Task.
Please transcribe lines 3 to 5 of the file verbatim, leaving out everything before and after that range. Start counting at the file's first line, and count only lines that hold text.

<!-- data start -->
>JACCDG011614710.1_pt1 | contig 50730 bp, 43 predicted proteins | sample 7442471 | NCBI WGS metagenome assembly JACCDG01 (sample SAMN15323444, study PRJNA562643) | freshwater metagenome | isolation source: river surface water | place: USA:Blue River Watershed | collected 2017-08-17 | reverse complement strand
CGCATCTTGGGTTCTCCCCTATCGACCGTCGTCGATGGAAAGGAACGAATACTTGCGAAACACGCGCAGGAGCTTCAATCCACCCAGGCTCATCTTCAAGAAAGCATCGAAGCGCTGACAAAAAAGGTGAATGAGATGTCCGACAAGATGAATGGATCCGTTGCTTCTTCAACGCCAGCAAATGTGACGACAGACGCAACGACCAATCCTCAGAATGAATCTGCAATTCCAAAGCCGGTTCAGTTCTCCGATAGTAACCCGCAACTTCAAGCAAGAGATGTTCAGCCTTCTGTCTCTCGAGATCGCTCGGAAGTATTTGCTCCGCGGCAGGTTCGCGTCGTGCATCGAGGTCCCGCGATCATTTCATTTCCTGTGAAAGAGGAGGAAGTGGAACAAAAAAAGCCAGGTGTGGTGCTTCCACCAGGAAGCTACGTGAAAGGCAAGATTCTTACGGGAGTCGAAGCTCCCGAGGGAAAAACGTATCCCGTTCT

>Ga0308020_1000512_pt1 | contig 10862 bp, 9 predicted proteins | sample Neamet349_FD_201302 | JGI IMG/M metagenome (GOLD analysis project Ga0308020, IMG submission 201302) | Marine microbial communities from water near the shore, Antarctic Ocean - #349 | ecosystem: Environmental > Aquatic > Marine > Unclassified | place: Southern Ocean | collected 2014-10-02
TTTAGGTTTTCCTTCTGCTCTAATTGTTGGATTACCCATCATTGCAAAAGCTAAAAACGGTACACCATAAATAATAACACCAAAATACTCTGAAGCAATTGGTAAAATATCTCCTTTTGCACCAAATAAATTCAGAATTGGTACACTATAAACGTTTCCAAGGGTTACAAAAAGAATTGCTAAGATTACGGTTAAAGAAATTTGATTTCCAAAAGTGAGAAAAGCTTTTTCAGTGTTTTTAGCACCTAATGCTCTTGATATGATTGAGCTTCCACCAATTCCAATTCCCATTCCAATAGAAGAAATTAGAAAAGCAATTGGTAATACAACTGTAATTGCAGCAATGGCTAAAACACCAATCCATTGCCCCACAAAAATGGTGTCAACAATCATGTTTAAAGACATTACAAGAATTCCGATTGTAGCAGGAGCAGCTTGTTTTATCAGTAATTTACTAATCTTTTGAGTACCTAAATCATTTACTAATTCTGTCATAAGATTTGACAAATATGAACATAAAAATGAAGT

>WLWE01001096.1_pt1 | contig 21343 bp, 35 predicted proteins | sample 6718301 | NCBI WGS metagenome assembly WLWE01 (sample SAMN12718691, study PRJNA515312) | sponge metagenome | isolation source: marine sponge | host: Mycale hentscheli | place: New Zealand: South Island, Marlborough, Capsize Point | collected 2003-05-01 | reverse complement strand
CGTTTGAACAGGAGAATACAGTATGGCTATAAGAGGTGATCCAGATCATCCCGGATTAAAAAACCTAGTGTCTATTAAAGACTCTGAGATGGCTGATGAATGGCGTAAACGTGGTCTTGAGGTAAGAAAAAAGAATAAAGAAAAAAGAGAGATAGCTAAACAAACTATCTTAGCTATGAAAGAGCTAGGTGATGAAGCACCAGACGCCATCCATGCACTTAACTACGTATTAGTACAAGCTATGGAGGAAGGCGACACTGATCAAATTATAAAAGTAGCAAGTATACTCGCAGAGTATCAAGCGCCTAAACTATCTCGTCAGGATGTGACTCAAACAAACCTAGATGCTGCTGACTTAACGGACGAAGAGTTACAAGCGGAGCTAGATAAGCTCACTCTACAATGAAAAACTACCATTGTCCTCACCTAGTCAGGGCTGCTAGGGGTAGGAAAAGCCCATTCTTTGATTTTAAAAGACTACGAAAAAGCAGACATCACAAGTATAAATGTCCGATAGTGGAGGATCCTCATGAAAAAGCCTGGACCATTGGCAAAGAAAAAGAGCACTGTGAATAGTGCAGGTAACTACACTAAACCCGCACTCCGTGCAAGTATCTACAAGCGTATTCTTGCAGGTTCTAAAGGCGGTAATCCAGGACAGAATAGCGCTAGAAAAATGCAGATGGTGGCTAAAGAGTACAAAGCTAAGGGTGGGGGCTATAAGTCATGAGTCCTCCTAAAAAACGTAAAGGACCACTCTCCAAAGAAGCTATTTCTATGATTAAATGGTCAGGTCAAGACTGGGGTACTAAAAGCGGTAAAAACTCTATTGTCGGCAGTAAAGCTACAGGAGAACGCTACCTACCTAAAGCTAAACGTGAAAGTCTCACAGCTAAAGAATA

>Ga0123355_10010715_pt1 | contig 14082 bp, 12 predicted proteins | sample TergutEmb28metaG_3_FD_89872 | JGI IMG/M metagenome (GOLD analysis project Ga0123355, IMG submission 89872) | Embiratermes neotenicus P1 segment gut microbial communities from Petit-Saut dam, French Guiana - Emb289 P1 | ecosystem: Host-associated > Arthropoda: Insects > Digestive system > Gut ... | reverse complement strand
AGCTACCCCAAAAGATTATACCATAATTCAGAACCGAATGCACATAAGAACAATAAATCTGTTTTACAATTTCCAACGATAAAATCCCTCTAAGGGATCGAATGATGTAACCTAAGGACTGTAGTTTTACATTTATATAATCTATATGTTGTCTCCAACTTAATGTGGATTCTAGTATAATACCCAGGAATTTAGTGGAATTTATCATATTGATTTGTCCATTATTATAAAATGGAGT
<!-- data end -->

>Ga0308020_1000512_pt1 | contig 10862 bp, 9 predicted proteins | sample Neamet349_FD_201302 | JGI IMG/M metagenome (GOLD analysis project Ga0308020, IMG submission 201302) | Marine microbial communities from water near the shore, Antarctic Ocean - #349 | ecosystem: Environmental > Aquatic > Marine > Unclassified | place: Southern Ocean | collected 2014-10-02
TTTAGGTTTTCCTTCTGCTCTAATTGTTGGATTACCCATCATTGCAAAAGCTAAAAACGGTACACCATAAATAATAACACCAAAATACTCTGAAGCAATTGGTAAAATATCTCCTTTTGCACCAAATAAATTCAGAATTGGTACACTATAAACGTTTCCAAGGGTTACAAAAAGAATTGCTAAGATTACGGTTAAAGAAATTTGATTTCCAAAAGTGAGAAAAGCTTTTTCAGTGTTTTTAGCACCTAATGCTCTTGATATGATTGAGCTTCCACCAATTCCAATTCCCATTCCAATAGAAGAAATTAGAAAAGCAATTGGTAATACAACTGTAATTGCAGCAATGGCTAAAACACCAATCCATTGCCCCACAAAAATGGTGTCAACAATCATGTTTAAAGACATTACAAGAATTCCGATTGTAGCAGGAGCAGCTTGTTTTATCAGTAATTTACTAATCTTTTGAGTACCTAAATCATTTACTAATTCTGTCATAAGATTTGACAAATATGAACATAAAAATGAAGT

>WLWE01001096.1_pt1 | contig 21343 bp, 35 predicted proteins | sample 6718301 | NCBI WGS metagenome assembly WLWE01 (sample SAMN12718691, study PRJNA515312) | sponge metagenome | isolation source: marine sponge | host: Mycale hentscheli | place: New Zealand: South Island, Marlborough, Capsize Point | collected 2003-05-01 | reverse complement strand